On the 29th of June, Bloomberg published an article entitled “Crypto Coin Tether Defies Logic on Kraken’s Market, Raising Red Flags”.
Kraken responded with a pithily-titled blog post: “On Tether: Journalists Defy Logic, Raising Red Flags”.
In this article I will look at the claims of both sides of the argument.
Bloomberg claims that while other cryptocurrencies fluctuate in price in accordance with buy and sell orders, Tether remains suspiciously horizontal.
Working off a tip, Bloomberg looked at 56,000 trades that were processed on the exchange between the 1st of May and 22nd of June, and consulted with New York University professor Rosa Abrantes-Metz and former Federal Reserve bank examiner Mark Williams. All concluded that the lack of movement was remarkable. None had seen a price fail to react to large transactions in this way.
Incidentally, Mark Williams infamously predicted in December 2013 that one bitcoin would be worth less than $10 by mid-2014. When in June 2014 the price got to around $600, he said that time would vindicate his prediction.
Abrantes-Metz said: “Large trades are not impacting prices. I’ve looked through lots and lots of data, and I don’t think this is real.”
The article lists some examples. One occurred on the 3rd of June: 37.5 Tether tokens purchased, price rose by x. Then another 37.5 Tether tokens were purchased, price did not move. Then 13,076.389 Tether tokens were purchased, and the price rose by x/2 – a smaller drop for a larger order.
The Bloomberg team noticed another strange phenomenon; the three most popular amounts in terms of Tether during that period, in descending order, were:
The two consultants suggested that the strangely specific recurring number with its many decimal places could be a signal to an automated trading system. For comparison, Bitcoin’s top three most popular trades (1.0, 0.1, 0.01) together accounted for 8.1 percent of the market during the period examined, while trades of exactly 75 Tether accounted for 7.9 percent alone.
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Williams said: “Many of the trade amounts are frequently occurring to the fifth decimal point, a unique identifier which increases the probability it is being generated by the same person or entity.” He suspects wash trading, an illegal practice (in the regulated realm) in which a business takes both sides of a trade to give the impression that the market is busier than it really is.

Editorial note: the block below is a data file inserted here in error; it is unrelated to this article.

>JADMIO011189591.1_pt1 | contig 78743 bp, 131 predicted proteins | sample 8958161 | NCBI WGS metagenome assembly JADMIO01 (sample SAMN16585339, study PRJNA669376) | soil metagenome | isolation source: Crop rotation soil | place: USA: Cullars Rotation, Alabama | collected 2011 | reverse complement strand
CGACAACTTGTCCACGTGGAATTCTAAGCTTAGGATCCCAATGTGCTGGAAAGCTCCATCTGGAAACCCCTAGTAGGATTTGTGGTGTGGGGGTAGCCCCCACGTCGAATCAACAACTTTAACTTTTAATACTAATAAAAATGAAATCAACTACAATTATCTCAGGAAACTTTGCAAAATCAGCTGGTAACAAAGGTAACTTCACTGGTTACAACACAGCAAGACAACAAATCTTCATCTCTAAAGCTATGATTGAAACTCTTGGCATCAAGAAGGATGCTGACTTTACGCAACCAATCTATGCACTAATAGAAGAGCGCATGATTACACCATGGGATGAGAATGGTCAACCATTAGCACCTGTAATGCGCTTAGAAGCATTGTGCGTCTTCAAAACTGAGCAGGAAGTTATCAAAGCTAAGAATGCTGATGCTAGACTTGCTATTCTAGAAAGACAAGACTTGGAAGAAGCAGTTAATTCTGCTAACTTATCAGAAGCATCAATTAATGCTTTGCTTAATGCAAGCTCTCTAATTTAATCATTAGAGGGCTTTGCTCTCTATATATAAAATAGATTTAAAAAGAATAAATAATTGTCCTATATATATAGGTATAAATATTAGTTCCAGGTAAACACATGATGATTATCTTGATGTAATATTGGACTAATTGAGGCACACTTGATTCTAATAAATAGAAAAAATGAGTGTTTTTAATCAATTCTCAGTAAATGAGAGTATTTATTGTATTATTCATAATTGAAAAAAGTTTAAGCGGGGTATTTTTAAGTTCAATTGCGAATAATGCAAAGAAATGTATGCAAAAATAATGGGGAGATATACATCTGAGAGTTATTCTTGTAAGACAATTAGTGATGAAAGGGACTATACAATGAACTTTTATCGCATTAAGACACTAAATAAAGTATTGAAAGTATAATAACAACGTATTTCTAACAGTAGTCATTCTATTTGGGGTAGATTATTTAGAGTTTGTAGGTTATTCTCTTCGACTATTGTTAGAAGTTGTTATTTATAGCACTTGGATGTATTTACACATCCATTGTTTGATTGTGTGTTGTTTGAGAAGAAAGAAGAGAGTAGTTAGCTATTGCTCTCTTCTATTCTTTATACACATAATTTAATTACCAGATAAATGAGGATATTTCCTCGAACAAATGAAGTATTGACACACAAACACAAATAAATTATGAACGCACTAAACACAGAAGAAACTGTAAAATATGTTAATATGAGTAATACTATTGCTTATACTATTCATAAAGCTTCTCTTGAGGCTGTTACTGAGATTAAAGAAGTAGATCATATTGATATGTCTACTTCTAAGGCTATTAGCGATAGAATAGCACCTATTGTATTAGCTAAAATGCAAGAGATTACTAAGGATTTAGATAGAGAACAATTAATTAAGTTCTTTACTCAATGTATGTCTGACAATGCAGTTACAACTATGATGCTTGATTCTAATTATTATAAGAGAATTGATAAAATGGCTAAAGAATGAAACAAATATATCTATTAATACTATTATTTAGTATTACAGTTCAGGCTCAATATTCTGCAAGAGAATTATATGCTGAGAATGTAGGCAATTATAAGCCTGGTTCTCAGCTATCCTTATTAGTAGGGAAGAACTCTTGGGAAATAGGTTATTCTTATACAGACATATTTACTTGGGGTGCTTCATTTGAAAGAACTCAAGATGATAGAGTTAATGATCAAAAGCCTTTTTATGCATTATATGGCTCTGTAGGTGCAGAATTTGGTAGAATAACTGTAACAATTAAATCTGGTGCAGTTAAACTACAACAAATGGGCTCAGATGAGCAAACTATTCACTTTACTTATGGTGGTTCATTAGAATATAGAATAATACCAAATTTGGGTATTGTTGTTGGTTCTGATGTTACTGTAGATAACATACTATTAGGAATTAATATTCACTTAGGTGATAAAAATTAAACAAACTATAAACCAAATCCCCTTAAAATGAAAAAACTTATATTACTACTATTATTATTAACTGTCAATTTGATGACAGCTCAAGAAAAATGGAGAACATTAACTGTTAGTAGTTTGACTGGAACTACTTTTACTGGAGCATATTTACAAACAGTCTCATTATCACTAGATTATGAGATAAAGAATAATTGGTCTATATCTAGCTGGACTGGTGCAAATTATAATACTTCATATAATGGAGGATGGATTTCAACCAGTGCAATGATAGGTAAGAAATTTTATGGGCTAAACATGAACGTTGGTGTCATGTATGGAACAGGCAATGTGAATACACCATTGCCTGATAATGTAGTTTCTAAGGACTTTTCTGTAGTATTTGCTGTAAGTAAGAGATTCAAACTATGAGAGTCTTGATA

The article refers to a recent research paper by a Texas academic which claims that Tether is being used to manipulate the price of Bitcoin. However this paper focuses almost exclusively on a cryptocurrency exchange called Bitfinex; Kraken is barely mentioned.
Kraken CEO Jess Powell’s immediate response to Bloomberg’s request for comment was: “Nothing looks out of place to us in our publicly available data feed.”
Writing in the company blog, the Kraken team dealt with the claims:
1. Tether does not experience volatility as other cryptocurrencies do because it is asset-backed.
2. Resting buy and sell orders, that is, orders waiting to be filled, are typically equal to around $1 million. This explains why the price does not move much when an order is executed; there are more waiting ready to cancel it out. Asks the blog: “Why doesn’t the price on avocados change every time you put one in your basket?”
3. According to coinmarketcap.com, Tether has a daily trading volume of $3.6 billion, of which around $285,000 is traded on Kraken. “As much as we pride ourselves on the level of recognition we enjoy in the industry, we sadly cannot claim to be the arbiters of the price of USDT,” says the blog.
4. Regarding wash trading, even if that tactic were being employed the volume is so small that the effect would be minimal. In addition to this, Tether only trades against the USD, its own peg. The blog says “it’s not clear what harm could come from wash trading of a pegged asset against its peg.”
Kraken expressed shock over what it claims to be a lack of basic understanding of market behaviour on the part of the people behind Bloomberg’s article, so much so that it actually suspects foul play:
“It’s scary to think that our lawmakers are reading this stuff… If we are to take up our pitchforks against market manipulation, guide your torches toward this illumination: the Bloomberg News piece was published on June 29th, the last business day of trading for Q2, and expiration date of numerous futures contracts. It raises red flags.”
Tether is a cryptocurrency which claims to be backed by the dollar. It currently has a market capitalisation of $2.7 billion. It has been a source of suspicion because it claims to hold the same number of dollars as there are active tokens, but is reluctant to submit to an official audit. It also shares much of its management team with its major trading venue, Bitfinex.
Kraken is a popular cryptocurrency exchange launched in September 2013 by San Francisco native Jesse Powell. He was reportedly inspired to open an exchange after witnessing how badly-run Mt Gox was.
It was one of four cryptocurrency exchanges issued with a subpoena by the US Commodity Futures Trading Commission in June. The agency is investigating possible Bitcoin price manipulation because the exchanges were not eager to share trading data.
The Bitcoin futures contracts that Kraken mentions in its blog are one of the things that this trading data is supposed to be used for – specifically, ascertaining the future price of Bitcoin.